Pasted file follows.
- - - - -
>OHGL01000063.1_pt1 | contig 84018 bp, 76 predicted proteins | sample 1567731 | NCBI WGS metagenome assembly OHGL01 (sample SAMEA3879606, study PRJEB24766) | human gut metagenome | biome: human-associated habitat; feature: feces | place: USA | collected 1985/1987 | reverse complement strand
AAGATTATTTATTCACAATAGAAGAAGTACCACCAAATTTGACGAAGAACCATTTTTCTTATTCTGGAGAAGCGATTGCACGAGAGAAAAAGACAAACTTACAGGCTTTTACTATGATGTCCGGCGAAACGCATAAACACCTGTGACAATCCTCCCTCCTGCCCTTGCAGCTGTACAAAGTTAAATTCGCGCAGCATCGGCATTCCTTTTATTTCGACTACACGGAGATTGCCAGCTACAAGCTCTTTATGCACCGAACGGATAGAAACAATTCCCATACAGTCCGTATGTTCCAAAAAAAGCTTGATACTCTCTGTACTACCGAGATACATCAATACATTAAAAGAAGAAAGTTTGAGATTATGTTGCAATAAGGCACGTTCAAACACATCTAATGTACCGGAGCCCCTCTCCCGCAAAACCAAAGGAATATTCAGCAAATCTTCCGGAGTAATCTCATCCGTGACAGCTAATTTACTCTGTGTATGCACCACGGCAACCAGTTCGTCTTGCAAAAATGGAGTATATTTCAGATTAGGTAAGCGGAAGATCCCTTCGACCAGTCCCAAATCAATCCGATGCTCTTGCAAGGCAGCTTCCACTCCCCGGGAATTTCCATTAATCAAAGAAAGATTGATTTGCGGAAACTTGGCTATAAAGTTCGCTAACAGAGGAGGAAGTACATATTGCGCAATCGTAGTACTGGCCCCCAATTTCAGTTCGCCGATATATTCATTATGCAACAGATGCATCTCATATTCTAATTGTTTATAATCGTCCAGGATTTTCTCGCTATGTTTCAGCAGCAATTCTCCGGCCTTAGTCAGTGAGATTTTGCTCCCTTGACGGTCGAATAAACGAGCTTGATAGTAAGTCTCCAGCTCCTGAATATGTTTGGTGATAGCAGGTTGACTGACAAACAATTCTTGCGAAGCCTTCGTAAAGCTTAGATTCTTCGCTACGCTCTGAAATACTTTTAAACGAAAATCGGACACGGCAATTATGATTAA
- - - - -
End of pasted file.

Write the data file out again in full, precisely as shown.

>OHGL01000063.1_pt1 | contig 84018 bp, 76 predicted proteins | sample 1567731 | NCBI WGS metagenome assembly OHGL01 (sample SAMEA3879606, study PRJEB24766) | human gut metagenome | biome: human-associated habitat; feature: feces | place: USA | collected 1985/1987 | reverse complement strand
AAGATTATTTATTCACAATAGAAGAAGTACCACCAAATTTGACGAAGAACCATTTTTCTTATTCTGGAGAAGCGATTGCACGAGAGAAAAAGACAAACTTACAGGCTTTTACTATGATGTCCGGCGAAACGCATAAACACCTGTGACAATCCTCCCTCCTGCCCTTGCAGCTGTACAAAGTTAAATTCGCGCAGCATCGGCATTCCTTTTATTTCGACTACACGGAGATTGCCAGCTACAAGCTCTTTATGCACCGAACGGATAGAAACAATTCCCATACAGTCCGTATGTTCCAAAAAAAGCTTGATACTCTCTGTACTACCGAGATACATCAATACATTAAAAGAAGAAAGTTTGAGATTATGTTGCAATAAGGCACGTTCAAACACATCTAATGTACCGGAGCCCCTCTCCCGCAAAACCAAAGGAATATTCAGCAAATCTTCCGGAGTAATCTCATCCGTGACAGCTAATTTACTCTGTGTATGCACCACGGCAACCAGTTCGTCTTGCAAAAATGGAGTATATTTCAGATTAGGTAAGCGGAAGATCCCTTCGACCAGTCCCAAATCAATCCGATGCTCTTGCAAGGCAGCTTCCACTCCCCGGGAATTTCCATTAATCAAAGAAAGATTGATTTGCGGAAACTTGGCTATAAAGTTCGCTAACAGAGGAGGAAGTACATATTGCGCAATCGTAGTACTGGCCCCCAATTTCAGTTCGCCGATATATTCATTATGCAACAGATGCATCTCATATTCTAATTGTTTATAATCGTCCAGGATTTTCTCGCTATGTTTCAGCAGCAATTCTCCGGCCTTAGTCAGTGAGATTTTGCTCCCTTGACGGTCGAATAAACGAGCTTGATAGTAAGTCTCCAGCTCCTGAATATGTTTGGTGATAGCAGGTTGACTGACAAACAATTCTTGCGAAGCCTTCGTAAAGCTTAGATTCTTCGCTACGCTCTGAAATACTTTTAAACGAAAATCGGACACGGCAATTATGATTAA